Volume 46 Number 8
Pipe Lines: No Long Lazy Days of Summer for the State WQAs
This summer, like most, finds the state associations holding special events and conferences. The Florida WQA held their annual convention at the Caribe Royal Resort in Orlando, FL from June 24-26. The gathering commenced with a golf tournament and luncheon, and featured over the next two days nine educational seminars along with WQA certification exams. Total attendance was over 800 individuals, resulting in 35 new members for the association.
Eastern WQA held a Road Show on June 15 in East Windsor, NJ. According to Jody Snyder, the event that included six presentations, was a “big success” and they are looking forward to conducting at least two Road Shows per year in addition to their annual convention. This year’s Conference and Trade Show will be held in Harrisburg, PA September 27-29.
June was also the month that meetings were held by the Missouri, Iowa and Great Lakes WQAs. Texas WQA held its Annual Trade Show and Convention in San Antonio July 15-17. New this year to the seminar schedule was the Water Quality Analysis for Small Water Systems for which participants received eight CEU hours.
In other news, the Pacific WQA announced that it has formed a new alliance with the California Chamber of Commerce (CCC). Members of PWQA qualify for reduced membership dues in the CCC. In addition to that benefit, PWQA hopes by uniting with the CCC, their combined efforts will put an initiative on the November ballot to amend Section 172000 of the state’s Business and Professional Code. The provision currently allows private attorneys to sue without waiting for the local district attorney or state attorney general to get involved. Costly legal battles have resulted which could have been avoided had the business owner been given a warning about a small infraction.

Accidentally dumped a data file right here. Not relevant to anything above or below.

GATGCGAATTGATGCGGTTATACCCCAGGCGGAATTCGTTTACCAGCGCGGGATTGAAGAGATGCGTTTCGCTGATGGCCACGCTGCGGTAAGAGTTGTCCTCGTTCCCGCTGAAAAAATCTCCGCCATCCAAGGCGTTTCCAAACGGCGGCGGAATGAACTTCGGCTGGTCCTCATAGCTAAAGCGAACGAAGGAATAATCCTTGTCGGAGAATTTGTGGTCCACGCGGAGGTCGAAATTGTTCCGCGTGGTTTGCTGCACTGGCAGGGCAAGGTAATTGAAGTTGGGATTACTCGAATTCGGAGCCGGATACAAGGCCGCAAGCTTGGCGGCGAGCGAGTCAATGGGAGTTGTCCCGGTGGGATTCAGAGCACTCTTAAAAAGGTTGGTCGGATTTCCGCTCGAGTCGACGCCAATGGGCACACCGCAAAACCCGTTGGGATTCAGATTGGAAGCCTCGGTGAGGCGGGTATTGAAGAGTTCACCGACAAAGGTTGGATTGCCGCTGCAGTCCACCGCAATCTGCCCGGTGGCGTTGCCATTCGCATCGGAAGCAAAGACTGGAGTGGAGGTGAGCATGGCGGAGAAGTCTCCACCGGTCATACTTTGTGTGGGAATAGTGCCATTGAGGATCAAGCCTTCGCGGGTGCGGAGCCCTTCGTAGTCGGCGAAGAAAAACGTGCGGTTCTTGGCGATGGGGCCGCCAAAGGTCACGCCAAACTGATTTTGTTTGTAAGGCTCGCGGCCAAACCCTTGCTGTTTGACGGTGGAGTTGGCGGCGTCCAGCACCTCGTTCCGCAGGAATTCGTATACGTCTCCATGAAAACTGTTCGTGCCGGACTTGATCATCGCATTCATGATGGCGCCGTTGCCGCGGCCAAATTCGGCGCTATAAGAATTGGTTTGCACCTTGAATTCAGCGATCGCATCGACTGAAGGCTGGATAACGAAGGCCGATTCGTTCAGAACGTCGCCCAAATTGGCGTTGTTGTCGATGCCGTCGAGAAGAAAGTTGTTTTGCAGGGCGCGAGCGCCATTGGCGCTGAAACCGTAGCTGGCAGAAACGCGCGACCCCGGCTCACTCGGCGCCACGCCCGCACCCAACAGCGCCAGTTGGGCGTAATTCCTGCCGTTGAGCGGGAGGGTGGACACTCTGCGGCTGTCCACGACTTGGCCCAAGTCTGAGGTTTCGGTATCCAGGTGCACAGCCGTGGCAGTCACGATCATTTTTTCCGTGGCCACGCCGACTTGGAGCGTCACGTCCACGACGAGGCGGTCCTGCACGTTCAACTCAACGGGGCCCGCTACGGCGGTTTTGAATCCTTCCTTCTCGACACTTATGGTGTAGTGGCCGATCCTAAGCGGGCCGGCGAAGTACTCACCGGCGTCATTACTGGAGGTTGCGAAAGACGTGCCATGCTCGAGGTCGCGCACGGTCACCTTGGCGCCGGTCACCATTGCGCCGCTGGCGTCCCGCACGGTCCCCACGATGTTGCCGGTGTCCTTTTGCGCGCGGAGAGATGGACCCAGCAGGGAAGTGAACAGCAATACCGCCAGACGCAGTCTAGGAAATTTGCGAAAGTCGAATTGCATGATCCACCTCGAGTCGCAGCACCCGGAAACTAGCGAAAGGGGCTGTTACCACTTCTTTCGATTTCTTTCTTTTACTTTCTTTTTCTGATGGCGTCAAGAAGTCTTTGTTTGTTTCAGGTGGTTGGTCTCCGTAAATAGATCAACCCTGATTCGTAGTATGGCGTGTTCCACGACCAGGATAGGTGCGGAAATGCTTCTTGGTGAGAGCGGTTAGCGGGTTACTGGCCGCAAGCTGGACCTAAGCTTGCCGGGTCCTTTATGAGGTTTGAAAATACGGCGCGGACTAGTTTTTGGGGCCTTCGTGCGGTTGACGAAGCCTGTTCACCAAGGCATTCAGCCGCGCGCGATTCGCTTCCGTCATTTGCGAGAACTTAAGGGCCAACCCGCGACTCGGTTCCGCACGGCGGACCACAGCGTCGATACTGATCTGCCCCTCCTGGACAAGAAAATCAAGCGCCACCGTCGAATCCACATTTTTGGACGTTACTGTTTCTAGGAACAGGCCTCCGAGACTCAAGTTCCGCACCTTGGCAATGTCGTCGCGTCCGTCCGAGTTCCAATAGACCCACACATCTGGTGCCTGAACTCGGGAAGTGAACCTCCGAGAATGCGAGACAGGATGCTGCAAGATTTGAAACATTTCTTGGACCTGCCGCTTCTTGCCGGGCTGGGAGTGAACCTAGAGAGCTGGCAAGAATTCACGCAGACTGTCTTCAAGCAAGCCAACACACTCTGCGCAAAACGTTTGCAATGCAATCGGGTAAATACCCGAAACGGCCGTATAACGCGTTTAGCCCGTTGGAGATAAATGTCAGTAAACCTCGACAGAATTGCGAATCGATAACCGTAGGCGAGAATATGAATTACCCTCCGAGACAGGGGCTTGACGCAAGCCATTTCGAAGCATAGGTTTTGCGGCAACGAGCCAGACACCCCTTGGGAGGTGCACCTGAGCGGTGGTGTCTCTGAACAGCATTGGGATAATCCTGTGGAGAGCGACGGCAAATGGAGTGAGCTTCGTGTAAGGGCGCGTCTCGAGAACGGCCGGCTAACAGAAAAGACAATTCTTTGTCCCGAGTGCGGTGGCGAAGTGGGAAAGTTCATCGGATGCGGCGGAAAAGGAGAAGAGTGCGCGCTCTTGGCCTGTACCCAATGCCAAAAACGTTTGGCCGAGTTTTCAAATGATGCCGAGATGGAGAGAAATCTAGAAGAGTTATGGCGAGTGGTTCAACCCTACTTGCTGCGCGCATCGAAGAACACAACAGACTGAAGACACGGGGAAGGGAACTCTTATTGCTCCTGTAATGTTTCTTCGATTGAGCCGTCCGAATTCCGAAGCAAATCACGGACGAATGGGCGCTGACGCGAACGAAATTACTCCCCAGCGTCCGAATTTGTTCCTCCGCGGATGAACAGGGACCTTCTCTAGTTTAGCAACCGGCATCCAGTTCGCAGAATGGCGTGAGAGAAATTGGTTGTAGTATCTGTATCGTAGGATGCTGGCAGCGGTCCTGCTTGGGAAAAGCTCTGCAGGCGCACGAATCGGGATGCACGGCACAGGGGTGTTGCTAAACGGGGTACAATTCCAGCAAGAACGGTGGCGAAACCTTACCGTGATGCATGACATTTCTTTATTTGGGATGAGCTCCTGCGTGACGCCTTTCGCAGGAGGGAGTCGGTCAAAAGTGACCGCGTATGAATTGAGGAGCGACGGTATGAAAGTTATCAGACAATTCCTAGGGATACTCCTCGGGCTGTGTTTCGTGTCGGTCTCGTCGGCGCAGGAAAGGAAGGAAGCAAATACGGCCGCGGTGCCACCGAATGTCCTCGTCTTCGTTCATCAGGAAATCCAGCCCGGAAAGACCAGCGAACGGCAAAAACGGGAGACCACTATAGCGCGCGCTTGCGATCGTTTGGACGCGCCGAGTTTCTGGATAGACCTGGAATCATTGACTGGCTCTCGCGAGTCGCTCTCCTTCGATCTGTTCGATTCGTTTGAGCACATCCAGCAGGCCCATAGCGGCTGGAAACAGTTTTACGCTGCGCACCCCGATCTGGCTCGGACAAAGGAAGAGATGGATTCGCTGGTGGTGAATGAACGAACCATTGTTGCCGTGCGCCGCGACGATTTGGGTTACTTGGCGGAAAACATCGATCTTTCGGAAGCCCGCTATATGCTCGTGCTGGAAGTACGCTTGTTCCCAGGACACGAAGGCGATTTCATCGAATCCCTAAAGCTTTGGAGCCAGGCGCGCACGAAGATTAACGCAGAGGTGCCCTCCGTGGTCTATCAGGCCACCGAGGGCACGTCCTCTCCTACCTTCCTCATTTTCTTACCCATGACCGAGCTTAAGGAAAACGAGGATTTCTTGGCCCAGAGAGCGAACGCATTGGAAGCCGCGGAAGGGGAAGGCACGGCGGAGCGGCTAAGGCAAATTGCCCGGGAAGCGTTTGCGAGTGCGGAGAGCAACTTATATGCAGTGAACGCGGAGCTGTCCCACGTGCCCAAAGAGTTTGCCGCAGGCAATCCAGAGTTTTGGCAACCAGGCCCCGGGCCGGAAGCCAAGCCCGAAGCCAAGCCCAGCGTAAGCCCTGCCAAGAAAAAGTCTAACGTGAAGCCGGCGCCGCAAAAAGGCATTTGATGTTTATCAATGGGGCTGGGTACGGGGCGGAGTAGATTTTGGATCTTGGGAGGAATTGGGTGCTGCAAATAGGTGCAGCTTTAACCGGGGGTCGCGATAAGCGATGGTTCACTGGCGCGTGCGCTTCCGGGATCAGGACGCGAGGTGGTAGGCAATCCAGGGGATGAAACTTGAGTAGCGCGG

Remember, don’t let your certification lapse for 2004--there are opportunities throughout the summer and fall to get enough CPD’s before the cut-date of September 30. Visit the WQA website at www.wq.org/sitelogic.cfm? ID=1229 for all the available options.
The Council on Water Quality, The Capitol Medical Society, the Alliance For Food & Farming and the University of California’s Irvine Urban Water Research Center, among others, worked to combat the erroneous information with press releases, reports and outreach. Their efforts served to both calm the public and reveal the ‘special interests’ behind the scare
As Dr. Ladonna R. White stated, “Irre-sponsible and misleading “reports” only serve to create unnecessary fear and result in costly efforts to address a “problem” that does not really exist. As a result public and private dollars are diverted to unnecessary risk management efforts, at the expense of real health issues affecting the public.”